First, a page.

It's been operating for over 213 years, but the Constitution has only once been read on the House floor--in 2011 after the GOP took control of the chamber.

Having kept the majority in the last election, the House Republican leadership is looking to follow the 2011 practice by reading the Constitution again on the House floor Tuesday.

House Majority Leader Eric Cantor said the reading will be lead by Judiciary Committee Chairman Bob Goodlatte, who pushed for the repeat reading. Both are from Virginia.

Cantor said, "Our Founding Fathers understood a legitimate government must be based on the consent of the people. As James Madison, the Father of the Constitution wrote, 'It is essential to liberty that the government in general should have a common interest with the people.' This is the people's House and as Members of Congress we must never lose sight that we are committed to protecting the fundamental rights of the people we represent. Congress must live within its means, limit the growth of government and maximize individual liberty. Guided by these principles, I am confident the House will chart a course for the future that ensures liberty and prosperity for all Americans."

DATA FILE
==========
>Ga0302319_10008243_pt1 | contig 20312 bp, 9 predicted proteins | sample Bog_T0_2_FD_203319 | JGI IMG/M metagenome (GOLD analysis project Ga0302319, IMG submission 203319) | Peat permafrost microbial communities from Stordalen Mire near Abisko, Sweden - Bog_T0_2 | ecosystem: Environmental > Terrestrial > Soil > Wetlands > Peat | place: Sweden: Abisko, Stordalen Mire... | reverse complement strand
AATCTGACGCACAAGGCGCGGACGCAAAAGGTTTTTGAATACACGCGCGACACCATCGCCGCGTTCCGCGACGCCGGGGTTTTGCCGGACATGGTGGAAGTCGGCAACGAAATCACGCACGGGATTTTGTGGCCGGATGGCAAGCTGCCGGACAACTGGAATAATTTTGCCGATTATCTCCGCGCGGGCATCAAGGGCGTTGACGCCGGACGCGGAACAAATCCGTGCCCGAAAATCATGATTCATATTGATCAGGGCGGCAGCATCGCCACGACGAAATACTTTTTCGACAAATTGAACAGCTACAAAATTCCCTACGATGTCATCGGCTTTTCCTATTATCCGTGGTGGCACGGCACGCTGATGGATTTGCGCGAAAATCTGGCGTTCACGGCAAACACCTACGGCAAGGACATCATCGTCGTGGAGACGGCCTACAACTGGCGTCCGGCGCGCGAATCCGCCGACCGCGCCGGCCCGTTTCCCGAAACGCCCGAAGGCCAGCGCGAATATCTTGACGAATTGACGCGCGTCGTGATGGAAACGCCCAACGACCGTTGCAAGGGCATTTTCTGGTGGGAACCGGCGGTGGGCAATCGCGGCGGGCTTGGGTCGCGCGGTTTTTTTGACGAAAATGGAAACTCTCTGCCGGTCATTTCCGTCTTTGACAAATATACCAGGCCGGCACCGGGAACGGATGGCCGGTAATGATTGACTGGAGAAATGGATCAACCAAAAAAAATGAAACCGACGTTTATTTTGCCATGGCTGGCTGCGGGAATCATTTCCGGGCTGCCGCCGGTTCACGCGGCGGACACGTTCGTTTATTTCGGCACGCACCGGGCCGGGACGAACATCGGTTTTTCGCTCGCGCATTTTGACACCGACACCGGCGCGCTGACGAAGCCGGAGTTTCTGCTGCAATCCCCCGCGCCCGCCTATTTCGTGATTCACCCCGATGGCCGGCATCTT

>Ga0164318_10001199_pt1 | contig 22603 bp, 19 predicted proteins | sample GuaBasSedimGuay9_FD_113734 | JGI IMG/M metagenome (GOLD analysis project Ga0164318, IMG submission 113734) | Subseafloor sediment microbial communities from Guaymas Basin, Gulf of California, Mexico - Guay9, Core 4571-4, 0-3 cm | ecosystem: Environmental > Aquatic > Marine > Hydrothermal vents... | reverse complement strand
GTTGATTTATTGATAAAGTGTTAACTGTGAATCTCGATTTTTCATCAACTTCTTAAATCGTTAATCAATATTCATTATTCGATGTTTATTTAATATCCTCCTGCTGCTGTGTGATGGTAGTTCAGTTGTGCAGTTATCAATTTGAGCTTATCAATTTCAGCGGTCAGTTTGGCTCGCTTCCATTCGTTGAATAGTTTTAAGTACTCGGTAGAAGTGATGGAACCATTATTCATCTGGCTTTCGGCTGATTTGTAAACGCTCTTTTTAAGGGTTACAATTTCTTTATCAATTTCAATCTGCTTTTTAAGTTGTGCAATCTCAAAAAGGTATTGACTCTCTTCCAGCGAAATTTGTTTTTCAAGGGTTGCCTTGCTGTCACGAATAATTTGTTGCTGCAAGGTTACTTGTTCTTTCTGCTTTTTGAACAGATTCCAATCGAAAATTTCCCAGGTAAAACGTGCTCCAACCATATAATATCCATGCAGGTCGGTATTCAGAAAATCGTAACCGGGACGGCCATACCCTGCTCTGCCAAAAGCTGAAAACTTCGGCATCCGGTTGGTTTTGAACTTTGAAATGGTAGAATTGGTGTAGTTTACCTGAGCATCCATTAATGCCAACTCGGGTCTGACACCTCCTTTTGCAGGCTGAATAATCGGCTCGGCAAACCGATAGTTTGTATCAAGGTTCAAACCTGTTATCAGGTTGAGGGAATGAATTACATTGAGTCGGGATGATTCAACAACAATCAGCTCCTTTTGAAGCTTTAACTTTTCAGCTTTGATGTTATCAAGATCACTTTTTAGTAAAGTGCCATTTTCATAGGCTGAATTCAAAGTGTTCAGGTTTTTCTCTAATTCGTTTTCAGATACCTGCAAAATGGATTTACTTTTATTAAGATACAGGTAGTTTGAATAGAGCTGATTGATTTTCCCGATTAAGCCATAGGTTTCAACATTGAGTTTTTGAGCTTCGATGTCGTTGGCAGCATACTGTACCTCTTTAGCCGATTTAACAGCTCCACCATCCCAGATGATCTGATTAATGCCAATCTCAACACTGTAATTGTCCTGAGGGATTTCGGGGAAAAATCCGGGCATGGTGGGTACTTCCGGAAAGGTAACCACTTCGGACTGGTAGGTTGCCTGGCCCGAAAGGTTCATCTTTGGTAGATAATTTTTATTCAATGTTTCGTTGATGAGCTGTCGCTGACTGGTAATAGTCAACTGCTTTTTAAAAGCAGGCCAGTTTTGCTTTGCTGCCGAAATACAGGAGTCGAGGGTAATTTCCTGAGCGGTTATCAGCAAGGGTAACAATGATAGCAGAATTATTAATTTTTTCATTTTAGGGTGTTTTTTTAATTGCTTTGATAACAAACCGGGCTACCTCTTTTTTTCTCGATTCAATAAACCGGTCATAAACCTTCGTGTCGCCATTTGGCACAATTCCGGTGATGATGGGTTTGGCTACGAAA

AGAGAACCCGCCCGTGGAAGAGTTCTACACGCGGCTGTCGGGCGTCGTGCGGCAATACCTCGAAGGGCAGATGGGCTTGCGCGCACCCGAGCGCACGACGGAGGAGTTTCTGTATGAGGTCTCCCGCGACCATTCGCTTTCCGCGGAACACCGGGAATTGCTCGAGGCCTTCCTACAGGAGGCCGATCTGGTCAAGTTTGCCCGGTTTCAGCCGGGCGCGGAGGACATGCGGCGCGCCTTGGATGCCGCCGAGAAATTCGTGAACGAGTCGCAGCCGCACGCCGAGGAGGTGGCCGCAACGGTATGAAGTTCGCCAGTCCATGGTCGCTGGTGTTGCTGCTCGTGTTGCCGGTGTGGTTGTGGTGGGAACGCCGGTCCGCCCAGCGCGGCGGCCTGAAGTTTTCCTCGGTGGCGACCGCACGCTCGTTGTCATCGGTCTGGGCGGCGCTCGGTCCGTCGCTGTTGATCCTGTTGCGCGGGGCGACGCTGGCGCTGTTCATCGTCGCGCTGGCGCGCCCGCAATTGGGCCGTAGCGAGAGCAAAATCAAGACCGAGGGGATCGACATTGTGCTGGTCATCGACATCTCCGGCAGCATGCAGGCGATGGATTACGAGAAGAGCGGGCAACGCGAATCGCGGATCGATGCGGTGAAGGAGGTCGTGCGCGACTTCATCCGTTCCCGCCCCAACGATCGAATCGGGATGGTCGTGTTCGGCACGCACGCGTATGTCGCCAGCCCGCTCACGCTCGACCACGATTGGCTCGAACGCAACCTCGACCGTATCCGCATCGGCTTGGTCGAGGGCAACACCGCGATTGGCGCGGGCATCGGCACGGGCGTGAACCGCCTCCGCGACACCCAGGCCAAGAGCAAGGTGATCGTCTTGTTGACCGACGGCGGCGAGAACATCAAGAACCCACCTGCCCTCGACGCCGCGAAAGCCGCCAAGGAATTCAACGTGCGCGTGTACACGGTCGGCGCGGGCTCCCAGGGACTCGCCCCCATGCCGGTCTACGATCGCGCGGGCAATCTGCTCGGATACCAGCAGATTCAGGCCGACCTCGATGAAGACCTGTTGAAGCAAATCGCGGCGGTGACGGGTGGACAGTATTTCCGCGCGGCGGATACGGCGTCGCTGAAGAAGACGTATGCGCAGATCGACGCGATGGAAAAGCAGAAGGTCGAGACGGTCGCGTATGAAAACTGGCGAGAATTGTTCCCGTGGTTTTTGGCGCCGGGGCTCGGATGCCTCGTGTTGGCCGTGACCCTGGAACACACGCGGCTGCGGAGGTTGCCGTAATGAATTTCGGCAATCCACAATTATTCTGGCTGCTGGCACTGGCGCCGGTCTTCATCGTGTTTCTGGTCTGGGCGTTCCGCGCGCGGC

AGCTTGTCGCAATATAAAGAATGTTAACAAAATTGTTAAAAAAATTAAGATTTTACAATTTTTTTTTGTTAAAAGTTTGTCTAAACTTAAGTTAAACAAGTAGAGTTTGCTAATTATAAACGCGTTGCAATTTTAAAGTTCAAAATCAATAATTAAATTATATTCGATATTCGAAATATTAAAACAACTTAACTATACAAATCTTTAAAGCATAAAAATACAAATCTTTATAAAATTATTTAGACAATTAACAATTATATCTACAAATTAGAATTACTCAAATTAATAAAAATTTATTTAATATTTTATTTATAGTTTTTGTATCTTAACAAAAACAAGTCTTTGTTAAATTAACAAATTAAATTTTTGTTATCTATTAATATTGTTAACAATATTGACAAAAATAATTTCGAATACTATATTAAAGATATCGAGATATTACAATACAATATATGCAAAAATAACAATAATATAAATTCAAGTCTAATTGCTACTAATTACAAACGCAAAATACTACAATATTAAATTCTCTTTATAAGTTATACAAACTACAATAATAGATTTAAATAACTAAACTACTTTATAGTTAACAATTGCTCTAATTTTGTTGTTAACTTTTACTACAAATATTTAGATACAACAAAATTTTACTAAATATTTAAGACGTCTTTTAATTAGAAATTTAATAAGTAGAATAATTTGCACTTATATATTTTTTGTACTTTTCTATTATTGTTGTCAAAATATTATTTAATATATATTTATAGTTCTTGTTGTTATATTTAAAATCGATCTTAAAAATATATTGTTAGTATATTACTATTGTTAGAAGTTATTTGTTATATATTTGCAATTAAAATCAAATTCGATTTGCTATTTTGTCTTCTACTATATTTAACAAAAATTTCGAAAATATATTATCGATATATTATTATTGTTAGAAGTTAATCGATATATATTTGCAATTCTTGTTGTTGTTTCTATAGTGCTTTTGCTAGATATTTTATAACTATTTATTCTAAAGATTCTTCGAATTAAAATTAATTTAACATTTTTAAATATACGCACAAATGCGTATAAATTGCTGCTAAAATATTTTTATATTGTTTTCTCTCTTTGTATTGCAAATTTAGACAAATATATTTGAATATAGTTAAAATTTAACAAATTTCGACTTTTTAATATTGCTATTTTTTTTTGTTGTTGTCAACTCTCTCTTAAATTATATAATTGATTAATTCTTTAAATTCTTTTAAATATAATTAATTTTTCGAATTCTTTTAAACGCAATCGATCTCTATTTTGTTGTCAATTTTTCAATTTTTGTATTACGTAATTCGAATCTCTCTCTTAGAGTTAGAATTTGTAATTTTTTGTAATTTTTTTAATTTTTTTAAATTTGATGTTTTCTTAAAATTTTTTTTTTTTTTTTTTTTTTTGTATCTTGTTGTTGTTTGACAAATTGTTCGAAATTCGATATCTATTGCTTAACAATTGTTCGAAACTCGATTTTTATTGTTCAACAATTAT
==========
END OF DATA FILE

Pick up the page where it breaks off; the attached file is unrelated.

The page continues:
In Cantor's statement, Goodlatte added: "One of the resounding themes I have heard from my constituents is that Congress should adhere to the Constitution and the finite list of powers it grants to the federal government. Our constitutional principles remain timeless and it is fitting that we start the 113th Congress by reading the Constitution aloud on the floor of the House of Representatives. The Constitution is the written consent the American people gave to their government to protect individual liberty and maintain limited government. This reading of the Constitution demonstrates that House Republicans are committed to our Constitution and the enduring principles for which it stands."